Travel safety with pets


PDSA’s vets and nurses are looking forward to meeting you and your lovely pets at DogFest! Head over to the PDSA PetWise Village for free dog health checks, the opportunity to meet some very special Hero Hounds and pet first aid demonstrations.

Keeping pets safe when travelling in cars is a must for every pet owner, but it needn’t be a chore. With a little planning and care, we can ensure our pets enjoy a great day out as much as we do!

So, if you’re travelling with your dog, PDSA has pulled together some top tips to keep them safe and happy on long journeys.

  • Start early – introducing your pet to travelling in a car from a young age will help to reduce any stress or anxiety. Start by leaving doors open when the car is parked in a safe environment, such as your drive. Allow them to explore the vehicle, coming and going as they please. Also get them used to their restraint or carrier in the same way. Then introduce them to short journeys, gradually building up to longer ones when your pet is not upset by the travelling.
  • Walkies first – this will help to burn off any excess energy, preventing them becoming restless during the journey.
  • Secure is safe – There are many pet restraints available for sale, but not all are ‘crash tested’. Make sure that you choose a seatbelt, harness or carrier that has been tested to ensure your dog and passengers will be better protected in the event of an accident. Having a loose pet could invalidate your car insurance and pet insurance.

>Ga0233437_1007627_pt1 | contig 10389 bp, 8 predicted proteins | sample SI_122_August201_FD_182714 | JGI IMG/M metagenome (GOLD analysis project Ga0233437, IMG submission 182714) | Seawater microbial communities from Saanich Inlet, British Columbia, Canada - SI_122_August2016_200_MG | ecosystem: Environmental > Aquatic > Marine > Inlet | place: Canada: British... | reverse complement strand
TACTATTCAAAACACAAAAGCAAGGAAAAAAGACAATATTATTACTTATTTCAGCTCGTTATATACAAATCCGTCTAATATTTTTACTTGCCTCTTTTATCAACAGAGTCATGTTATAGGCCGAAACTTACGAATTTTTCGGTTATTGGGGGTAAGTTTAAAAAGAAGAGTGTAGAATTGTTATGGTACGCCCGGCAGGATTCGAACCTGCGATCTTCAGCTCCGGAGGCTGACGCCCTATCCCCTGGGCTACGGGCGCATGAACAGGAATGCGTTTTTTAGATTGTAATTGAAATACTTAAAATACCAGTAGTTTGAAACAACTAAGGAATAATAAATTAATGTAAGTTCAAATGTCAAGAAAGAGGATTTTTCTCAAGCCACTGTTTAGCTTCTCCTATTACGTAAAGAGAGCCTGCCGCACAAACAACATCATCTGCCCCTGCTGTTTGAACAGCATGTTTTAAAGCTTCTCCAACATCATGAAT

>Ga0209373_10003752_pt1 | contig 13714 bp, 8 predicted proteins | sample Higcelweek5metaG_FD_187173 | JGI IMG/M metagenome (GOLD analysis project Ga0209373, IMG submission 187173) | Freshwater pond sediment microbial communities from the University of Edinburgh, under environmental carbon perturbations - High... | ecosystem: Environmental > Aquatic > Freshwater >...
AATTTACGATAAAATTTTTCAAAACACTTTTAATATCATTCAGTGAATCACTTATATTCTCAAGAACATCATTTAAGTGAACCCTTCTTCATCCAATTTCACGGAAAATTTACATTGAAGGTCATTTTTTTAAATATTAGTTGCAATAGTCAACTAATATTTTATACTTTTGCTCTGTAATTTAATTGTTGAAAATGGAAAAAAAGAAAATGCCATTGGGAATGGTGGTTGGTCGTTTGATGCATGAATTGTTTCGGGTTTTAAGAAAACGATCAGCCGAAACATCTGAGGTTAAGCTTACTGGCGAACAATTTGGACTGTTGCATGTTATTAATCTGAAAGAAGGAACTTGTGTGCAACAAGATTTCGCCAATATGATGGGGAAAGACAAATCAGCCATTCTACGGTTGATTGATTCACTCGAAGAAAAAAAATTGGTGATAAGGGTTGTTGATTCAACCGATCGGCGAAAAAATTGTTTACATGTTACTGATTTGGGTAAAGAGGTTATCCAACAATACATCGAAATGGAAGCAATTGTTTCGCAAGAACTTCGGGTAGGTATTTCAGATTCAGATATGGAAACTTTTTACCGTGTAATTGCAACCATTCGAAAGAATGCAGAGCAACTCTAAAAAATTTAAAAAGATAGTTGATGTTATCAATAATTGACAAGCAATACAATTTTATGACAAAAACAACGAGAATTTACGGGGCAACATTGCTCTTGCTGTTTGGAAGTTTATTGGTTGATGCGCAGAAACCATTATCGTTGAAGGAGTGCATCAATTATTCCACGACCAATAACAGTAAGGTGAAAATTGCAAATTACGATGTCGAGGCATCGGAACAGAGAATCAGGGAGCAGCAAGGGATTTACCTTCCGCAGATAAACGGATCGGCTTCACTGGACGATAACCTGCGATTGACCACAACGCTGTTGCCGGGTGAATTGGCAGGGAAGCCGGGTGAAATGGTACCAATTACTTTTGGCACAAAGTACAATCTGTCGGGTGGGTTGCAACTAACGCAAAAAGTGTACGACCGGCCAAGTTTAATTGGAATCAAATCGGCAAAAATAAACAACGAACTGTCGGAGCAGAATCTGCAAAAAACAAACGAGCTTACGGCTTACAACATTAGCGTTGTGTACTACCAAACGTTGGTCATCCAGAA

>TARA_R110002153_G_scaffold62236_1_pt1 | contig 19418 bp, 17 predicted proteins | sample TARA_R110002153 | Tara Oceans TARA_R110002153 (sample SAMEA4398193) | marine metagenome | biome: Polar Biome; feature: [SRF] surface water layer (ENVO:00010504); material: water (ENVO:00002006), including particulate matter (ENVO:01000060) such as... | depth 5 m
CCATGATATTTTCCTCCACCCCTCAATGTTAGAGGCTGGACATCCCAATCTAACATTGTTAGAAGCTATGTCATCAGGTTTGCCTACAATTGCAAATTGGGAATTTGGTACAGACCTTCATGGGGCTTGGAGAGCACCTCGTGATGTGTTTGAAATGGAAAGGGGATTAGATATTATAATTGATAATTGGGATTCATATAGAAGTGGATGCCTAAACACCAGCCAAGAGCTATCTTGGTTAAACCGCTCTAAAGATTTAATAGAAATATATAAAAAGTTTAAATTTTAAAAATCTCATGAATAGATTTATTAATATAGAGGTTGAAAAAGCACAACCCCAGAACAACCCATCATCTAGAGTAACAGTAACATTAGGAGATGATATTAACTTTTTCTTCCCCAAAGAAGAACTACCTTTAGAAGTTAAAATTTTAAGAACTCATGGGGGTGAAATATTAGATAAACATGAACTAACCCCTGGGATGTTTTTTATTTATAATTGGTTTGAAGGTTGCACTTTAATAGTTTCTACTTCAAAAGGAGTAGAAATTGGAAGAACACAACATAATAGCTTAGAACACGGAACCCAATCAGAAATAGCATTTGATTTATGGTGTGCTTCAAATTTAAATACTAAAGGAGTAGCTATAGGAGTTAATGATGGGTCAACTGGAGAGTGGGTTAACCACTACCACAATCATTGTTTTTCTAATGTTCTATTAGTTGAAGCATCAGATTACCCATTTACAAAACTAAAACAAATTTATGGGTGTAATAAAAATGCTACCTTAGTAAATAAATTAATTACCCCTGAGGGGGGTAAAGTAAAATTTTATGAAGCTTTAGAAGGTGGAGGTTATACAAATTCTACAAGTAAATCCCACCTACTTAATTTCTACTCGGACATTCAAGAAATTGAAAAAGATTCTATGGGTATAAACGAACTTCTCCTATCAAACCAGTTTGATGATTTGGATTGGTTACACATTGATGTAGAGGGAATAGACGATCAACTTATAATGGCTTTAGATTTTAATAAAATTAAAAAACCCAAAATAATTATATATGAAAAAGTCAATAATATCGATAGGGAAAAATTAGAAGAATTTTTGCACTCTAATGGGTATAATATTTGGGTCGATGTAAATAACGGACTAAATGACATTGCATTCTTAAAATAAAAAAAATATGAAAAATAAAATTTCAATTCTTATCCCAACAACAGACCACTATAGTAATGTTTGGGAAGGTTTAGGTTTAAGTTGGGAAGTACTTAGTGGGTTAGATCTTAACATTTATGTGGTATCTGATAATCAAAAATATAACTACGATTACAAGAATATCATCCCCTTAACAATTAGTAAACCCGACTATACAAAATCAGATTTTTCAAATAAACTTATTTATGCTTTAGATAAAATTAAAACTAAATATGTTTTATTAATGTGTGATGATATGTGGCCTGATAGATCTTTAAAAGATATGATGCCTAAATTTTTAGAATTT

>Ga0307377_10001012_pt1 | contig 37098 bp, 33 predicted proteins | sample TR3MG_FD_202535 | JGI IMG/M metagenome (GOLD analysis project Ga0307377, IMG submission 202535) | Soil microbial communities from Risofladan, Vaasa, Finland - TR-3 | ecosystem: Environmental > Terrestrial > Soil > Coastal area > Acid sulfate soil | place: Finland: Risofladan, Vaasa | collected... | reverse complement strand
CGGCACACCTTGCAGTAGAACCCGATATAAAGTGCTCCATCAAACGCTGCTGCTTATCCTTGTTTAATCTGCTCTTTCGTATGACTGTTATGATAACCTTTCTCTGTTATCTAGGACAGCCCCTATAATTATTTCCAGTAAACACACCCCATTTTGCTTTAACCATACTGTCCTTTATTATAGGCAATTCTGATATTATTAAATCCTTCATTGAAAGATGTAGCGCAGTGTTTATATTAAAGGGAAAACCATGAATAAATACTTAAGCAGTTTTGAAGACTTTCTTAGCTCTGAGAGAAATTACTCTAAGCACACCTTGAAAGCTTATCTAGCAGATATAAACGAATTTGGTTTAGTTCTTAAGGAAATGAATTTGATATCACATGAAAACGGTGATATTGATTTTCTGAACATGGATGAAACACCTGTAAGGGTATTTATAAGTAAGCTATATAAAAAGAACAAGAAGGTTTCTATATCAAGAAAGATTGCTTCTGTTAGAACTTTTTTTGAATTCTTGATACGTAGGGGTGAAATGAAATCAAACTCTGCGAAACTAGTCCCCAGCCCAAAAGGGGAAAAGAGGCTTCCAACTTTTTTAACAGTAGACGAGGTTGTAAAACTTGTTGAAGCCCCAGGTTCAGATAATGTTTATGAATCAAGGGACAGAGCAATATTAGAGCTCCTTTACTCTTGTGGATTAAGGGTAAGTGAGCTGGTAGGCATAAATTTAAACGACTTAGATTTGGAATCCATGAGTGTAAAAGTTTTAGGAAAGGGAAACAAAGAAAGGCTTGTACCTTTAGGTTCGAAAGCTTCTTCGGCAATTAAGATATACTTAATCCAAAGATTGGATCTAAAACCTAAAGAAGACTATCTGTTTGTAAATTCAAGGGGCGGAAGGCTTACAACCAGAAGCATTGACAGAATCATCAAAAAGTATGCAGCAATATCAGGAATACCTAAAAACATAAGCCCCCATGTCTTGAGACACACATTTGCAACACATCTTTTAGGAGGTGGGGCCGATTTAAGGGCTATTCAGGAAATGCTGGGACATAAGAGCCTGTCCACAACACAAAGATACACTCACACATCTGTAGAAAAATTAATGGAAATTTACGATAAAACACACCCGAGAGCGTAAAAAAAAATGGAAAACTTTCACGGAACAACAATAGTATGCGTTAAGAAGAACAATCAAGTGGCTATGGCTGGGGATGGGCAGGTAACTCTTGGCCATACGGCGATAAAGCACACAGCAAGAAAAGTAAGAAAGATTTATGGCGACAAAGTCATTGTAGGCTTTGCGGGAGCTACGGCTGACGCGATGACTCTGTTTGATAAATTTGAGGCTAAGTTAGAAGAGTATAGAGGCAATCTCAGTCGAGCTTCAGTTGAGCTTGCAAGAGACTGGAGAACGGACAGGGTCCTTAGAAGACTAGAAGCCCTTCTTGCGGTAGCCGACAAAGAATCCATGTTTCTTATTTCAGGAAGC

• Drive steady – try not to brake sharply or accelerate too fast, as sudden changes can be stressful or frightening for your pet.
  • Make regular stops – give your dog plenty of opportunities to stretch their legs on the lead, drink water and relieve themselves.
  • Heads down – your dog may love the feel of the wind in his ears, but letting them lean their head out of the car window is extremely dangerous. Small stones and debris can injure their eyes and nose, and pets have also been known to fall out, or even be injured by passing vehicles.


Remember to keep an eye on the temperature in the car, if you begin to feel to warm your dog may be even hotter still! It goes without saying that dogs should never be left alone in cars but, sadly, every year vets see cases of heatstroke when this has happened.

It’s always good to be prepared, so take plenty of water for the journey and, whenever you’re away from home, it’s handy to have a pet first aid kit with you in case of accidents.

Visit PDSA’s website for more tips about safe car travel for pets and download their free Pet First Aid Guide.

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